People with diabetes mellitus have three to four times the risk of developing liver cancer, and more than twice the risk of developing pancreatic cancer than non-diabetic individuals, according to research presented today at the Third Annual Frontiers in Cancer Prevention Research Meeting in Seattle.
Marie-Claude Rousseau, lead author on the study, compared 3,288 men diagnosed with 12 different cancer types to 509 healthy individuals, in order to determine whether those reporting a prior diagnosis of diabetes were more likely to have cancer.
"Among those who reported being diabetic, there was a three-fold increased risk for liver cancer," said Rousseau, a postdoctoral fellow in Epidemiology at the Université de Montréal, Montreal, Canada. "When we looked at the individuals who reported taking medication for their diabetes, the risk for liver cancer increased to almost four-fold, compared to individuals who were not diabetic." Rousseau noted that these findings were independent of the body mass index of the individuals.
Warren Froelich | EurekAlert!
Loss of identity in immune cells explained
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Progress in the treatment of aggressive brain tumors
18.02.2019 | Rheinische Friedrich-Wilhelms-Universität Bonn
For the first time, an international team of scientists based in Regensburg, Germany, has recorded the orbitals of single molecules in different charge states in a novel type of microscopy. The research findings are published under the title “Mapping orbital changes upon electron transfer with tunneling microscopy on insulators” in the prestigious journal “Nature”.
The building blocks of matter surrounding us are atoms and molecules. The properties of that matter, however, are often not set by these building blocks...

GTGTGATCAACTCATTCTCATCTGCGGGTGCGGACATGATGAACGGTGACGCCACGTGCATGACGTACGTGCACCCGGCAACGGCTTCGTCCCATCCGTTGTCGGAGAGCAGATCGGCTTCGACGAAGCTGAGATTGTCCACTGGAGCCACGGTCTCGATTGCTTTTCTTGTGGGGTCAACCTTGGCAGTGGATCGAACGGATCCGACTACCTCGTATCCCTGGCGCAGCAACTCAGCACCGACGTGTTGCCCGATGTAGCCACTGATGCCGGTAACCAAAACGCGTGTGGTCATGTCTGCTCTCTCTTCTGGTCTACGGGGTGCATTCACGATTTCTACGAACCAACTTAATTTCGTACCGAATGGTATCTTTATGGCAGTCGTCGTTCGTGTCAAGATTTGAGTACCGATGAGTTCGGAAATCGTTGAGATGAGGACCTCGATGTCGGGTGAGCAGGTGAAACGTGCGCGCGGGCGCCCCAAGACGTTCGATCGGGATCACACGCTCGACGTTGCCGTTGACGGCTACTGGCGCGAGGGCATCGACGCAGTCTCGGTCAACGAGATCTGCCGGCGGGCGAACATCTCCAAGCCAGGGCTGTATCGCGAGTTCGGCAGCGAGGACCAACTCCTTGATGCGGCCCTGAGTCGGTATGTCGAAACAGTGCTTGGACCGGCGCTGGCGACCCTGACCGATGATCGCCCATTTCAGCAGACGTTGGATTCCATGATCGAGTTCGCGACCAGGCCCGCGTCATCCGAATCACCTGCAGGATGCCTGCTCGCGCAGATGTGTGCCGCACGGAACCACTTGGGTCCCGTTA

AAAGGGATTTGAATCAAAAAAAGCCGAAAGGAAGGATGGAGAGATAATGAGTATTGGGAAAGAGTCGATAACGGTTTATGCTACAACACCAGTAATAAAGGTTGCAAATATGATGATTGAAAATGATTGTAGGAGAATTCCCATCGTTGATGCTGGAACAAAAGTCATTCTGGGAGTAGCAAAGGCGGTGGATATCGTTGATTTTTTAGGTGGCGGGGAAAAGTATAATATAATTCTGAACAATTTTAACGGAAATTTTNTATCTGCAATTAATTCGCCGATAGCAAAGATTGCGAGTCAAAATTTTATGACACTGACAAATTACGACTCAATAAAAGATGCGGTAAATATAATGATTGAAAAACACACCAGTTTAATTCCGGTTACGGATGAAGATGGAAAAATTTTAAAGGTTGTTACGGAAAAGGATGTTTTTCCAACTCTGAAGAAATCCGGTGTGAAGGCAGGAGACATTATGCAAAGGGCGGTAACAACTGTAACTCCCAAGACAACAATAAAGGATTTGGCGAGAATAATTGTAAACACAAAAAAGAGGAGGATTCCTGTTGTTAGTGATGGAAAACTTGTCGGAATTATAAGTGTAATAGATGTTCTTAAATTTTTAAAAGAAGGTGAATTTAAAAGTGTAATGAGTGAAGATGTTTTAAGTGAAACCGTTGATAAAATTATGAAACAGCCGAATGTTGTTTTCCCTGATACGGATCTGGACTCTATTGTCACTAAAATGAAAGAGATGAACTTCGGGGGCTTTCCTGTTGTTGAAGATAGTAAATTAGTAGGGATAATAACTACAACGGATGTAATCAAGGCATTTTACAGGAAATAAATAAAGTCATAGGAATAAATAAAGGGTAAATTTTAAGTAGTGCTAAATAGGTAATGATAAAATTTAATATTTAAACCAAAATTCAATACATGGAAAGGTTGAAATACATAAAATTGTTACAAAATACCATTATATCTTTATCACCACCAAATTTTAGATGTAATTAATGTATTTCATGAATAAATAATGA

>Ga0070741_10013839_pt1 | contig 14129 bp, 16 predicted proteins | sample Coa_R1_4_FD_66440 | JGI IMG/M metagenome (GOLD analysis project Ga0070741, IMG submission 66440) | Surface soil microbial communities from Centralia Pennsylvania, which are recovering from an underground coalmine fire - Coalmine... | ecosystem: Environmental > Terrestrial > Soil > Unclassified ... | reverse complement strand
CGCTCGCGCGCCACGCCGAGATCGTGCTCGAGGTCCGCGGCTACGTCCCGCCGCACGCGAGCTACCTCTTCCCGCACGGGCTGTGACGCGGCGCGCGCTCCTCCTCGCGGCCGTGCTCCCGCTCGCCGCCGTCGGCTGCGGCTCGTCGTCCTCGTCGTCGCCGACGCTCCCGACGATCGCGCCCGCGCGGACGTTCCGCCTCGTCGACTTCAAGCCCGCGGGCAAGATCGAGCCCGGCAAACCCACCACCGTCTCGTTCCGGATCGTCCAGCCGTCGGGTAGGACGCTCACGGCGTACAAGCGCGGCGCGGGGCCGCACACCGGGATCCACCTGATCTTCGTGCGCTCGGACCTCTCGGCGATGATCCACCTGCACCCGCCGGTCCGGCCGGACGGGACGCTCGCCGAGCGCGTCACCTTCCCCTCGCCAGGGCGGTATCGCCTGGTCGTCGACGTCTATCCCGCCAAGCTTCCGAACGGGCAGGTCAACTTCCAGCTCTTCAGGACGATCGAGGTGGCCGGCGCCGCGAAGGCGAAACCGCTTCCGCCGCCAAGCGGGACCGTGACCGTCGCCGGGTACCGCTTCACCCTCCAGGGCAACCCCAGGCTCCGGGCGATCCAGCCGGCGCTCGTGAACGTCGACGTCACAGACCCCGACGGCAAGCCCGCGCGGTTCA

Scientists at the University of Konstanz identify fierce competition between the human immune system and bacterial pathogens
Cell biologists from the University of Konstanz shed light on a recent evolutionary process in the human immune system and publish their findings in the...
Laser physicists have taken snapshots of carbon molecules C₆₀ showing how they transform in intense infrared light
When carbon molecules C₆₀ are exposed to an intense infrared light, they change their ball-like structure to a more elongated version. This has now been...
The so-called Abelian sandpile model has been studied by scientists for more than 30 years to better understand a physical phenomenon called self-organized...
Physicists from the University of Basel have developed a new method to examine the elasticity and binding properties of DNA molecules on a surface at extremely low temperatures. With a combination of cryo-force spectroscopy and computer simulations, they were able to show that DNA molecules behave like a chain of small coil springs. The researchers reported their findings in Nature Communications.
DNA is not only a popular research topic because it contains the blueprint for life – it can also be used to produce tiny components for technical applications.
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